Buffers and Setback
The health of streams and rivers depends to a great extent on the lands that surround them. Over the last two decades, researchers have shown that preserving naturally vegetated corridors along streams can “buffer” them from the degrading effects of nonpoint source pollution while reducing the impact of floods, providing habitat for wildlife, and offering recreational benefits to people. Protected stream and river corridors or “riparian buffers” are now widely advocated by a range of federal, state, and local agencies for protecting water quality on agricultural, forestry, residential, and other lands.
Riparian buffers are the single most effective protection for our water resources in the upper Merrimack River watershed. These strips of grass, shrubs, and trees along the banks of rivers, streams, and ponds filter polluted runoff and provide a transition zone between water and human land use. Buffers are also complex ecosystems that provide habitat and improve the stream and river communities they shelter.
Natural riparian buffers have been lost in many places over the years. Restoring them will be an important step forward for water quality, stream and riverbank stability, wildlife, and aesthetics in the upper Merrimack River watershed. Landowners, town road agents, local governments, farmers, and conservation organizations can all help protect and restore the riparian buffers which in turn protect and restore the quality of our streams and our river.
Establishing the appropriate width for riparian buffers can vary depending upon the availability of land and what primary function the buffer is to provide. There isn’t one generic buffer width that will keep the water clean, stabilize the banks, protect fish and wildlife, and satisfy human demands on the land. A minimum riparian buffer width of 50’ from the top of the bank will provide bank stabilization, support fisheries habitat, limited sediment control, and nutrient removal with very little wildlife habitat and no flood control capacity. There is an increasing benefit for every foot of buffer width established. An optimal condition in the upper Merrimack River watershed would be one with 300’ riparian buffers along all stream and river banks to provide the maximum amount of benefit for pollution uptake, sediment control, flood attenuation, bank stabilization, fisheries habitat, and wildlife habitat.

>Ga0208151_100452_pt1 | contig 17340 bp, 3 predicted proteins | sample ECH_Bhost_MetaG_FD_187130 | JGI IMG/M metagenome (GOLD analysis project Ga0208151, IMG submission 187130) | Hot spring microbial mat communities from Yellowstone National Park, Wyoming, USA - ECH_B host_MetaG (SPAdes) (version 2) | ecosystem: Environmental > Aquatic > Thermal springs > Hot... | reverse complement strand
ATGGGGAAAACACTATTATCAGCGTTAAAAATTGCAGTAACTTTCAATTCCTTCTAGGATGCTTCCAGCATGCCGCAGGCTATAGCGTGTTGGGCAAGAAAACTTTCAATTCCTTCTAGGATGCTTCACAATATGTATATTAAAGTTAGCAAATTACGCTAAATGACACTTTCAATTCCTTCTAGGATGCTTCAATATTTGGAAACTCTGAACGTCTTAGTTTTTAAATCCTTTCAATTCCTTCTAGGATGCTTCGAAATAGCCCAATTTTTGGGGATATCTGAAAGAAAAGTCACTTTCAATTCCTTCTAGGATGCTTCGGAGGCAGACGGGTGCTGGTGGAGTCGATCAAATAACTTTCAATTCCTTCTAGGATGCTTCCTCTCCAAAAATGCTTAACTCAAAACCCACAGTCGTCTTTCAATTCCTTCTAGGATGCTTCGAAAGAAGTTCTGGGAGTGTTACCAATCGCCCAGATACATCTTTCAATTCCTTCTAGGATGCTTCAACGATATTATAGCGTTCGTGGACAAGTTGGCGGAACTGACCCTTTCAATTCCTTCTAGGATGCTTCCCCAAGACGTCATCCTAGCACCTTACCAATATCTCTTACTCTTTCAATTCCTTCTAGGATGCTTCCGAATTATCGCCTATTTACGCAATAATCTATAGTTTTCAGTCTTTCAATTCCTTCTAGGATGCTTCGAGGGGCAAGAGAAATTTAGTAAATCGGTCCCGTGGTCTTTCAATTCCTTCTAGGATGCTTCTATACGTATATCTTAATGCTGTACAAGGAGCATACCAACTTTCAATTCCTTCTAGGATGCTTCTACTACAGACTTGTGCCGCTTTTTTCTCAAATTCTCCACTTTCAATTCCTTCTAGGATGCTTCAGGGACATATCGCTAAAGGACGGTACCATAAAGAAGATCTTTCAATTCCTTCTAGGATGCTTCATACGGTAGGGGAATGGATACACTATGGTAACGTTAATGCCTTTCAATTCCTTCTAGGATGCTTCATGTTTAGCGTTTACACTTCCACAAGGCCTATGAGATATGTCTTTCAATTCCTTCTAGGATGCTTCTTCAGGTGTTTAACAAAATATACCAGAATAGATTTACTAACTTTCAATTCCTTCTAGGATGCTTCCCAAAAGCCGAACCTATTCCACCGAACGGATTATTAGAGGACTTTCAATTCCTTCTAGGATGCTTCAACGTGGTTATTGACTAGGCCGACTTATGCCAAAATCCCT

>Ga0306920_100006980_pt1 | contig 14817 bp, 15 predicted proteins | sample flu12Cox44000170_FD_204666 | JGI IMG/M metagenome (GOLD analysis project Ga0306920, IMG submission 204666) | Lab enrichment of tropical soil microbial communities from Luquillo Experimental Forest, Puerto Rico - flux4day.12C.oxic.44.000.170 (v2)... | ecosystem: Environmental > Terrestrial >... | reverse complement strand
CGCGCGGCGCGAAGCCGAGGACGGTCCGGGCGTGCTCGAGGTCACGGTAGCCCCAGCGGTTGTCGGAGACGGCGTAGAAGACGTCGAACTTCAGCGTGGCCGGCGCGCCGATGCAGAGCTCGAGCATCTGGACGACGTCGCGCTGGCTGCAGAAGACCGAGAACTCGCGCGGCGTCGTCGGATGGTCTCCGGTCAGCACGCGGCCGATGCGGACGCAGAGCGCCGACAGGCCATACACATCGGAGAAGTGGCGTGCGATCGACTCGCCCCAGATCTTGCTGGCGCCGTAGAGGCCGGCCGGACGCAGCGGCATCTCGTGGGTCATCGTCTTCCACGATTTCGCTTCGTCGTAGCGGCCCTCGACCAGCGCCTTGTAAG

GOAL 14: Continuous and functional buffers along the upper Merrimack and its tributaries are maintained and enhanced. OBJECTIVE: BS-1 – By the mid-2008, all current setback and buffer requirements imposed at the state or local level in the upper Merrimack municipalities will be inventoried.
Develop a GIS map and data table showing current setback and buffer requirements throughout the corridor based on local and state regulations.
OBJECTIVE: BS-2 – By the end of 2008, recommendations will be formed and presented to UMRLAC municipalities to improve the effectiveness of their ordinances based on the existing conditions and the available scientific information that has been developed and adopted within the New England region.